From Ireland to Israel, Mellon grants fund summer research for Gettysburg students
Below — John Nelson '13 at St Patrick's Cathedral, Northern Ireland, where the last high king of Celtic Ireland, Brian Boru, is said to be buried.
From interviews in Ireland to low-income healthcare access in the community surrounding campus, 10 Gettysburg College students undertook summer research with support from the Andrew W. Mellon Foundation
This was the seventh consecutive summer during which Mellon grants supported collaboration between students and their faculty mentors. Each project is connected to the student's ongoing program of study. It can be the beginning of a senior capstone project, or it can complete a project begun as part of previous coursework.
Gettysburg College's scholar development program supports undergraduate research and creative activities throughout students' four years. The program facilitates fellowships, scholarships, and grants. It also celebrates student research at an annual colloquium.
Interviews gathered in Dublin by John Nelson ’13 were the basis of his examination of cultural identity and the uses of history in Northern Ireland, especially in the context of 17th-century royal succession battles. Nelson is majoring in history and international affairs. His mentor was history Prof. Michael Birkner.
Low-income health care
Alyssa Foxx ’13 (right in photo) combined her anthropology and public policy majors by interviewing local low-income women about their access to health care. Her mentor was health sciences Prof. Amy Dailey (left). Foxx previously completed the School for International Training’s global health and development policy program in Switzerland.
Helping to excavate a 5,000-year-old village was the centerpiece of research by classics major Andrew Monthey ’14, who worked onsite in Israel with his mentor, classics Prof. Jonathan David, assistant director of the expedition. Monthey was previously involved with a dig in Italy.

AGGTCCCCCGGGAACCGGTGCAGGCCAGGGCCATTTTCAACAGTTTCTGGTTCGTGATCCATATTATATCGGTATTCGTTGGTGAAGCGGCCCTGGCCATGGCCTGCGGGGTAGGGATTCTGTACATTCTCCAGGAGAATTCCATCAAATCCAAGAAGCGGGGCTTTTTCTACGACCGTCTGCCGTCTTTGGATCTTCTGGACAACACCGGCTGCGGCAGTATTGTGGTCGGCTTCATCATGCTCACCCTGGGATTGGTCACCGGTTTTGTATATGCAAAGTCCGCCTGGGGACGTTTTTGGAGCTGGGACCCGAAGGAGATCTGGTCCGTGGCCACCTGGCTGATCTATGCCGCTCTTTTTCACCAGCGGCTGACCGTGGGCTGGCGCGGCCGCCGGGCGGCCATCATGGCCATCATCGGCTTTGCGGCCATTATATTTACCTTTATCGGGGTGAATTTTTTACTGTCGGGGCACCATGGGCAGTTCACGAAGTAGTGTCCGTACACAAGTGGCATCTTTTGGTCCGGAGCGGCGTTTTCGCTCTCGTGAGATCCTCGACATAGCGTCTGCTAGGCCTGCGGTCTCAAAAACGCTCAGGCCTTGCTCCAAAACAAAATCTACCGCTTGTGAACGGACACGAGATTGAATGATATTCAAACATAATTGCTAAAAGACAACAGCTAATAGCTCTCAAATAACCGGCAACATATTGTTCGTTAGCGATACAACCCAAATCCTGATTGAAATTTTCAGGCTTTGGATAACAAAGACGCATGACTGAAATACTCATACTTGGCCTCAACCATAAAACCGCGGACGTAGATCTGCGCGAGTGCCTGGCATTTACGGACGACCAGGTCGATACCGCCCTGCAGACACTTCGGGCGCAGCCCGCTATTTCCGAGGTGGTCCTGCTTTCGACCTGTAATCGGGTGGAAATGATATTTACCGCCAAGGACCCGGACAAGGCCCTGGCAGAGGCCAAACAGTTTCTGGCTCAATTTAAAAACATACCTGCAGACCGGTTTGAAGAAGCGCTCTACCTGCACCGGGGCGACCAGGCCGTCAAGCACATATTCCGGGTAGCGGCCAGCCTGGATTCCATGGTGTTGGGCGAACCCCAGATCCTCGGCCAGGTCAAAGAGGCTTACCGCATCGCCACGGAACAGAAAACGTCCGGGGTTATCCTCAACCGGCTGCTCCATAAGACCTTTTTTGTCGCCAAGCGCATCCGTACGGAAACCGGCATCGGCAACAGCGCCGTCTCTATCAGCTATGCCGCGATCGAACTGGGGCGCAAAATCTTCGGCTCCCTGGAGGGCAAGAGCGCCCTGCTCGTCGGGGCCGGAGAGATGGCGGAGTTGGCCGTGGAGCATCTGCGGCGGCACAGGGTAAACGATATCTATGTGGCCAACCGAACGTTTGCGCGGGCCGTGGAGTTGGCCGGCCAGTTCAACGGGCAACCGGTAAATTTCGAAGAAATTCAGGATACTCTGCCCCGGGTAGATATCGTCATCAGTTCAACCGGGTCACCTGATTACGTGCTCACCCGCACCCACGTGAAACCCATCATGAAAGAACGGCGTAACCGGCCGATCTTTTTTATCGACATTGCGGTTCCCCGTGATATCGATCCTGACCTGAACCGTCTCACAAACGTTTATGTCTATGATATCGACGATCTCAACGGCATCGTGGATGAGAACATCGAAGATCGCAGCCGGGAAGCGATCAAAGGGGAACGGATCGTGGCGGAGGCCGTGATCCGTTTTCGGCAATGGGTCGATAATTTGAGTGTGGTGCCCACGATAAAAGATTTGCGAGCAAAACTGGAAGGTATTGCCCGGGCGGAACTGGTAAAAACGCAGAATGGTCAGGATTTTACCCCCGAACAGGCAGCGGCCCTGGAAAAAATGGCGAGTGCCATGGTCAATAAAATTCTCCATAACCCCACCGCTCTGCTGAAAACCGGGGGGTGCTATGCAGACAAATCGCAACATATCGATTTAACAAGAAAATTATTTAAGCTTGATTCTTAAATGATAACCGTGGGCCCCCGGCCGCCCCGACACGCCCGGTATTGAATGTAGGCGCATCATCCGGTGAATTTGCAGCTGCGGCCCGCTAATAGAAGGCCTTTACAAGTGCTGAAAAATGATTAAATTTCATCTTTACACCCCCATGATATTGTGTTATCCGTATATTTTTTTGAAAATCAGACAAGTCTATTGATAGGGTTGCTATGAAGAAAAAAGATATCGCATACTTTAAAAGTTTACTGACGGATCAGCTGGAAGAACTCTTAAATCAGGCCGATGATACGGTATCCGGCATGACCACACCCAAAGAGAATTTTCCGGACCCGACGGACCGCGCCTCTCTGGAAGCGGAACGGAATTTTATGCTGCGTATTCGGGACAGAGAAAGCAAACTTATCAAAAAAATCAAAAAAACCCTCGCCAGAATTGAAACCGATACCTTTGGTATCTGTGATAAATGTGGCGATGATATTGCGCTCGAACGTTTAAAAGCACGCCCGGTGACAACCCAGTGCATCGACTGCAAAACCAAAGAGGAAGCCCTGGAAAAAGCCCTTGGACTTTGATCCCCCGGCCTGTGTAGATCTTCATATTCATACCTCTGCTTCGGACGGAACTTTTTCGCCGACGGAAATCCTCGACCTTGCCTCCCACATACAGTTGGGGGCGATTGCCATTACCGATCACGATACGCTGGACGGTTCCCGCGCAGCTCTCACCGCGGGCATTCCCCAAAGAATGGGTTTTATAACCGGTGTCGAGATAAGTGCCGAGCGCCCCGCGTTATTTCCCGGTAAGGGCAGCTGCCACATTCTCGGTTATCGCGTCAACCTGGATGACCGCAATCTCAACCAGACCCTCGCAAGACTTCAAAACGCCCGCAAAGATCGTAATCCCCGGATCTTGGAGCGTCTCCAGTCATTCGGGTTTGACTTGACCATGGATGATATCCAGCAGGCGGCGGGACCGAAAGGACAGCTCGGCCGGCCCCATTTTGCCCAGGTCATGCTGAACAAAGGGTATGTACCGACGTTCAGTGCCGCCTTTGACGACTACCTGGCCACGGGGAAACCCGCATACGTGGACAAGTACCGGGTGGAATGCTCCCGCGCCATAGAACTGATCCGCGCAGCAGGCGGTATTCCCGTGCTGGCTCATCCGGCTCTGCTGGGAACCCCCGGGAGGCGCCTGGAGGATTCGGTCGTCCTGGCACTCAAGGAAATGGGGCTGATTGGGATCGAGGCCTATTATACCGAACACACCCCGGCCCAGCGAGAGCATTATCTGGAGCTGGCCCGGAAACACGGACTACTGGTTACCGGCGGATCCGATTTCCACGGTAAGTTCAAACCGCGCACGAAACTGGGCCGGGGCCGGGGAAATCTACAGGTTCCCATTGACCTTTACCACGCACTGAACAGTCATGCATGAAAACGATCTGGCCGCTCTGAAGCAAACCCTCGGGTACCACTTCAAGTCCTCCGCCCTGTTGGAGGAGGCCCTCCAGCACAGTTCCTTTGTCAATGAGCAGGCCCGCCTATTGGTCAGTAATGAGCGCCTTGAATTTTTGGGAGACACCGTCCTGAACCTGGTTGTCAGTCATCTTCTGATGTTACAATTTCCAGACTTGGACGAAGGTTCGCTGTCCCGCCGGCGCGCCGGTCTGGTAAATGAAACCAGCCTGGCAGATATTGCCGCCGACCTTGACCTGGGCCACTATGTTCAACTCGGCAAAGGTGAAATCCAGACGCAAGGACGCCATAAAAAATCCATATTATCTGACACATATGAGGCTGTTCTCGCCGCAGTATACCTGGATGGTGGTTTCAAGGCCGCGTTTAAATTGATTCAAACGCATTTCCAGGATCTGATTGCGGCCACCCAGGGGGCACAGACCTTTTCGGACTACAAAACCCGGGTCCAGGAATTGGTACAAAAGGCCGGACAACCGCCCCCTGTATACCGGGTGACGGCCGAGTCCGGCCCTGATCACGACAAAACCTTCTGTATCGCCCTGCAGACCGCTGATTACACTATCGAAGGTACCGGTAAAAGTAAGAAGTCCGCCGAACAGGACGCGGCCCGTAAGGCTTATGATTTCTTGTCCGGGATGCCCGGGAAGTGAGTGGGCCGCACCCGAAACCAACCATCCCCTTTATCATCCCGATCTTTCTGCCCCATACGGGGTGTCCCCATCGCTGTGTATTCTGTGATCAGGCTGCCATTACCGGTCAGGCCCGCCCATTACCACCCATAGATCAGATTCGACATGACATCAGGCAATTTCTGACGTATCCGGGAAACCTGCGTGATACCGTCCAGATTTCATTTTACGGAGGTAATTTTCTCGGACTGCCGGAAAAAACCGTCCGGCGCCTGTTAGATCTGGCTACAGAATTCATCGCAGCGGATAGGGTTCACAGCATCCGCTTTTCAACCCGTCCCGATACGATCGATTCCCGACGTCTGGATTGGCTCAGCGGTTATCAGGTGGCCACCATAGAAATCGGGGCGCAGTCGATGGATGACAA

Sparked by his childhood experience of rolling blackouts in California, economics major Taylor Smart ’13 built on collaborative research with economics Prof. Rimvydas Baltaduonis to create a series of mock electricity auctions. The lab experiment examined the response of volunteer “buyers” and “sellers” to different pricing strategies.
Buddha and Mahler
Following an internship at the International Gustav Mahler Society in Vienna, Austria, music major Sarah Tuttle ’13 (right in photo) researched Buddhist influences on the composer and his work. Her mentor was Sunderman Conservatory Prof. Alexander Kahn (left).
Brain vs. self
The challenge of cognitive science to commonsense traditional conceptions of self-knowledge was the topic for by philosophy major John Hill ’13, who attended a conference in Barcelona, Spain as part of his research. His mentor was philosophy Prof. Lisa Portmess.
Religion in regimes
From the Muslim Brotherhood to Christian groups, Rose Kane ’13 analyzed the role of religion in Middle Eastern authoritarian regimes. A dual political science and globalization studies major, she studied previously in Jordan. Her mentor was political science Prof. Rob Bohrer.
Identity and interviews were also at the center of research by Aleksandra Petkova ’14, who investigated ethnic identity formation among American Muslim youth. She is majoring in both psychology and math. Her mentor was psychology Prof. Kathy Cain.
Linguistic differences between gay men in rural and urban areas of Pennsylvania was the topic of Joshua Griffiths ’14. Griffiths, a French major, worked with Africana studies Prof. Jennifer Bloomquist, a linguist who studies regional varieties of African American English.
Do Poland and Ukraine offer a roadmap for reconciliation after ethnic violence? History major David Wemer ’14 explored the two nations’ changing relationship from World War II until the present day, from ethnic cleansing to contemporary cooperation. His mentor is history Prof. William Bowman.
Also, economics and environmental studies major Kevin Lugo ’13 received the College’s Millard E. Glatfelter Prize to support summer research. With volunteers in a lab setting, he used a game with small cash payouts to examine how factors like communication and punishment for antisocial behavior affect use of limited common resources. His mentor was economics Prof. John Cadigan.
Founded in 1832, Gettysburg College is a highly selective four-year residential college of liberal arts and sciences with a strong academic tradition. Alumni include Rhodes Scholars, a Nobel laureate, and other distinguished scholars. The college, which enrolls 2,600 undergraduate students, is located on a 200-acre campus adjacent to the Gettysburg National Military Park in Pennsylvania.
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Founded in 1832, Gettysburg College is a highly selective four-year residential college of liberal arts and sciences with a strong academic tradition. Alumni include Rhodes Scholars, a Nobel laureate, and other distinguished scholars. The college enrolls 2,600 undergraduate students and is located on a 200-acre campus adjacent to the Gettysburg National Military Park in Pennsylvania.
Posted: Mon, 13 Aug 2012
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